Actually sounds kind of like your “dystopia” in the original post.

7 10 2010
Sam Urfer

Interesting factoid: the first Papal canonnization was St. Homobono of Cremona, a tailor and well-t0-do merchant, in 1199. Medieval Italy actually was chock-full of lay saints in the early republican city-states. Fr. Augustine Thompson, O.P. has a book that you might find interesting: “Cities of God: The Religion of the Italian Communes, 1125–1325”, http://www.psupress.org/books/titles/0-271-02477-1.html

Here’s a bit from the opening chapter: http://www.psupress.org/justataste/samplechapters/justatasteThompson.html

“There is probably no period and place in Christian history where ordinary people had a greater impact on forms of devotion than in the communal republics of Italy. The world of the communes came between the rule of the count-bishops of the old empire and the later rule of the princes. The cities produced a religious culture truly their own. Communal Italy also produced the single largest concentration of lay saints in Christian history, the modern age included.”

7 10 2010
Arturo Vasquez

Some have brought up the “new regime” of the saint as the “common, everyday Joe” since Vatican II. I have covered this topic before, and I think it is a distortion of what sanctity has actually meant in the context of the everyday life of the believer. I will have to use again the term, “sainthood as Catholic of the Month Club”. People haven’t really asked for reasons why 200 years ago (a fraction of the time it took in the process of making a saint) few if any lay people were ever canonized, and why it was even uncommon for simple parish priests to be elevated to the altars. It is a question worth asking, but I think that the answer points in an obvious direction: sanctity was seem as an extraordinary event. As ritual and the spectacle elevated the believer from everyday life, so did the concept of the saint. There was also a heavy dose of clericalism involved, but it doesn’t seem that the faithful really cared all that much.

Does the familiarity with the saints make people want to approach them more? Since the creation of the saint factory, in the developed world at least, the cult of the saints has diminshed a great deal in many places, often as a conscious policy of the clergy. To be perfectly blunt, the popularity of the saint has nothing to do with how much we can identify with him/her, except in anything but an abstract setting. Do you honestly think that people are going to stop praying as much to St. Martin of Tours, seen as a Roman soldier on a horse dividing his cloak for a beggar, just because someone “just like them” was canonized? People pray to saints because the saints work miracles and answer prayers. Certain contemporary saints seem to be pretty good at that: St. Therese, Mother Teresa, John Paul II, etc. But sometimes, a process leading to canonization is a self-fulfilling prophecy.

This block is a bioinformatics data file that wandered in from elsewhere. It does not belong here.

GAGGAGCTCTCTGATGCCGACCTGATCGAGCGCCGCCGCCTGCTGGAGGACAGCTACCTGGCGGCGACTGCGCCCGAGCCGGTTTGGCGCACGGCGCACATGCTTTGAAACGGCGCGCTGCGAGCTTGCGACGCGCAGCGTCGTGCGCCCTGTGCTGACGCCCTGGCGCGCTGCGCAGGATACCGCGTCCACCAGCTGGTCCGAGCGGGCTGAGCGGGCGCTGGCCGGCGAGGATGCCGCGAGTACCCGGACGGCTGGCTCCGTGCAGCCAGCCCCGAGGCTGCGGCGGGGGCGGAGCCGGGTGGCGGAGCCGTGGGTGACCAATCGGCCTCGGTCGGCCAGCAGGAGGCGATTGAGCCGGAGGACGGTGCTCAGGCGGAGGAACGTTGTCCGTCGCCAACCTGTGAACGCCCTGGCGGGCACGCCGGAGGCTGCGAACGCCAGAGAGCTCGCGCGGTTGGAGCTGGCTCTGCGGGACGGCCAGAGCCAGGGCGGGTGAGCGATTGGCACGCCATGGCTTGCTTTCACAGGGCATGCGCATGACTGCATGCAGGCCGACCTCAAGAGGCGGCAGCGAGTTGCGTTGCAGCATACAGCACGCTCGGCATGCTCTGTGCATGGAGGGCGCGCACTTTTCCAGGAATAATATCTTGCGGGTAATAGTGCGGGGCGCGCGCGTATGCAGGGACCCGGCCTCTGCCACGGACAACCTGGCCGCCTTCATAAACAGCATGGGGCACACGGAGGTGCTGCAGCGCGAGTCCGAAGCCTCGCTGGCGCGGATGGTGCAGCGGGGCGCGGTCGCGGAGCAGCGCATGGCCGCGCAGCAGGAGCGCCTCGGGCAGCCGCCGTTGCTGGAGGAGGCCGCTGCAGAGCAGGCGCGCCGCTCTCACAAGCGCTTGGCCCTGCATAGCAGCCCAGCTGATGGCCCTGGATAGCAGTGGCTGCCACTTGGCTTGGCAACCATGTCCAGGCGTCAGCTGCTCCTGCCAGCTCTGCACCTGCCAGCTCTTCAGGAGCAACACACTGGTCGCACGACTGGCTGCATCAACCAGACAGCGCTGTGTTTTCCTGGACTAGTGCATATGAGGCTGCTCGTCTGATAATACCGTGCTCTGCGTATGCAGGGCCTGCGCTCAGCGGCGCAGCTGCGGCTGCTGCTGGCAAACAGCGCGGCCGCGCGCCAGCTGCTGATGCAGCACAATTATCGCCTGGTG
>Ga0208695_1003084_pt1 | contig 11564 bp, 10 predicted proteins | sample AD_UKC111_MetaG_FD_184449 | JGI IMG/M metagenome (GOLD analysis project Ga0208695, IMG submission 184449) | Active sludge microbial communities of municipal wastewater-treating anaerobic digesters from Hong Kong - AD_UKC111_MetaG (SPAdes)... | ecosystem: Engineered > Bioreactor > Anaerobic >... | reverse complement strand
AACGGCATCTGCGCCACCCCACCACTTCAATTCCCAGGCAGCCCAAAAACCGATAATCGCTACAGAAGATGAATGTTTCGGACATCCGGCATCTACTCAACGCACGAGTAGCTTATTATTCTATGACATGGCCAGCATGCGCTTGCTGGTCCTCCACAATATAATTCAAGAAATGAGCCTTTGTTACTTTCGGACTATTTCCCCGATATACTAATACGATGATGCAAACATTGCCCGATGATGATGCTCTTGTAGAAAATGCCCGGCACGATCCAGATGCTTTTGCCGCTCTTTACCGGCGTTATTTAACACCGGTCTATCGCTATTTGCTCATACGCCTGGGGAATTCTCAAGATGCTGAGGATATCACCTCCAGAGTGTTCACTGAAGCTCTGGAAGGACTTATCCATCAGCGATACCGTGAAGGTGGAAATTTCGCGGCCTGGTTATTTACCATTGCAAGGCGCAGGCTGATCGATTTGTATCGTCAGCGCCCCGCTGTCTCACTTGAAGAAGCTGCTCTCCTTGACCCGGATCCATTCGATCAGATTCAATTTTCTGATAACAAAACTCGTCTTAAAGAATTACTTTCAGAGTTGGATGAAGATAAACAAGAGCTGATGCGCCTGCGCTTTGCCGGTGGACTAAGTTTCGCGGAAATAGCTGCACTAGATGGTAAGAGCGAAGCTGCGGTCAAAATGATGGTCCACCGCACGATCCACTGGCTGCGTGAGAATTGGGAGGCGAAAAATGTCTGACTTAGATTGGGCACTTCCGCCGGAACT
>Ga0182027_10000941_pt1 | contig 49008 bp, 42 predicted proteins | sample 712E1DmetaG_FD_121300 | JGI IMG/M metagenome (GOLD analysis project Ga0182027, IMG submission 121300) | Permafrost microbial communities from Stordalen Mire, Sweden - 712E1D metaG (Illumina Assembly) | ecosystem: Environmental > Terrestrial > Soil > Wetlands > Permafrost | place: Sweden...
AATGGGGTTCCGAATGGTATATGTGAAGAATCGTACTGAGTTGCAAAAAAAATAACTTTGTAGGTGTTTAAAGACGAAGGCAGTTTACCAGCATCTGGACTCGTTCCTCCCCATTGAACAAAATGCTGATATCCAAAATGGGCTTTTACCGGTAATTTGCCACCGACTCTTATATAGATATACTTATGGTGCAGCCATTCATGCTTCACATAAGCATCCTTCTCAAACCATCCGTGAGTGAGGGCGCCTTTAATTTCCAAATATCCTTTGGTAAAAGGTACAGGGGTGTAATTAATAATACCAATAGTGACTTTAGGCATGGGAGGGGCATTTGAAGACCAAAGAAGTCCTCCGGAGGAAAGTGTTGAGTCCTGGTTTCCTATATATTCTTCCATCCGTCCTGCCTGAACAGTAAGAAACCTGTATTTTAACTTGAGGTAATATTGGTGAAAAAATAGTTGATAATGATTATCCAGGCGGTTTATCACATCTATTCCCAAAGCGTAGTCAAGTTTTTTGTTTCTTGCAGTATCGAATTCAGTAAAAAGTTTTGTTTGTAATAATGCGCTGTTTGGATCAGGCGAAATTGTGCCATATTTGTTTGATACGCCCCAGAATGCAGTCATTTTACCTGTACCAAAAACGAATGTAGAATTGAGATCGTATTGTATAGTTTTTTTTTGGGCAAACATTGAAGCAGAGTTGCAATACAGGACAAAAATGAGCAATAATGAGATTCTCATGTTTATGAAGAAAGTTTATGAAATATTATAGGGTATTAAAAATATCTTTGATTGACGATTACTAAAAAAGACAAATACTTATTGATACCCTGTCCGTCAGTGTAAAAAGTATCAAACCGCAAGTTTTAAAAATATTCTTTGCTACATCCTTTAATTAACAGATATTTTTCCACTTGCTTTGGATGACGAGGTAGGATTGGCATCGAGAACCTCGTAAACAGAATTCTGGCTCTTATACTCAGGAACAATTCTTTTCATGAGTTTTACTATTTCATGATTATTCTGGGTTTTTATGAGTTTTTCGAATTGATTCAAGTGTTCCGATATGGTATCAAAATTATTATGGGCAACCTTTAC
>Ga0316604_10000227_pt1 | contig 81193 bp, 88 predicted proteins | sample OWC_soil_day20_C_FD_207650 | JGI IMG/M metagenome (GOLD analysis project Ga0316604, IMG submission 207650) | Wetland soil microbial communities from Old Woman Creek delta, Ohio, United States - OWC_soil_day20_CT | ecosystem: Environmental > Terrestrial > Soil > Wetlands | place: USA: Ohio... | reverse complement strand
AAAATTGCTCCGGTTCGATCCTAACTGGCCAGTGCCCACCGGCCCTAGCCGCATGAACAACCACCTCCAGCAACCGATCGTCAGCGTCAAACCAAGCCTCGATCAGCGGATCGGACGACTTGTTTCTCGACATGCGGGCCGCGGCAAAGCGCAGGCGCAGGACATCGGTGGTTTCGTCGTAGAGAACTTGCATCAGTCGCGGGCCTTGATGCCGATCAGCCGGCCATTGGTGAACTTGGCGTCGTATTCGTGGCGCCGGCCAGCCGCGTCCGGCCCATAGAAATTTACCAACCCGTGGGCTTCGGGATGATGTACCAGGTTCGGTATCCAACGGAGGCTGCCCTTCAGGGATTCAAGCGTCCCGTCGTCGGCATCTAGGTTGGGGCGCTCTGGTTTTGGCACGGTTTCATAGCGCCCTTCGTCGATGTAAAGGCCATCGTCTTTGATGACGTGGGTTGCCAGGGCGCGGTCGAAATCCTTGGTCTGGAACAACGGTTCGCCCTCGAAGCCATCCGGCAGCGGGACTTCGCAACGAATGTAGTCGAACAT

Yes, if you promote somebody enough, and people start praying to them, it seems that it is only a matter of time before something unexplained happens. That is just the nature of the world in which we live. I am pointing out that in the case of executed criminals, murder victims, and other far from heroically saintly people, all of that happens pretty spontaneously. If that is the case with unofficial saints, in terms of the official saint, one needs to ask, cui bono? Why is this cult being promoted? What is its implication in the wider church and society?

Perhaps the idea of “saints being people just like me” is the ultimate clericalization of Catholic consciousness: a statement, to paraphrase the great Stephen Colbert, that “I am Church, and so can you”. As in many other things, Vatican II was Trent carried on by other means. But you’ll have to excuse me for thinking that we should question motives, or analyze what changed in the idea of sanctity in the modern Catholic ethos.

7 10 2010
Robert Hiyane

John Paul Pope brought the saints to all people and not just one continent.

7 10 2010
Visibilium

Newman’s beatification was pretty entertaining from my nosebleed seat. It’s a fine joke to play on the obstinate Brits, who never learned how to bend over for Apostolicae Curae.

A clever lad could view Newman as an anti-miraculous cattle prod.

7 10 2010
vito

Don’t know if St. Bruno said that, but Joachim the Calabrian abbot (1135?-1202?) who Dante mentions in the Divine Comedy said: The true ascetic counts nothing his own save his harp. There was some talk of his canonization some time back, but I doubt if it’s in the cards–too controversial.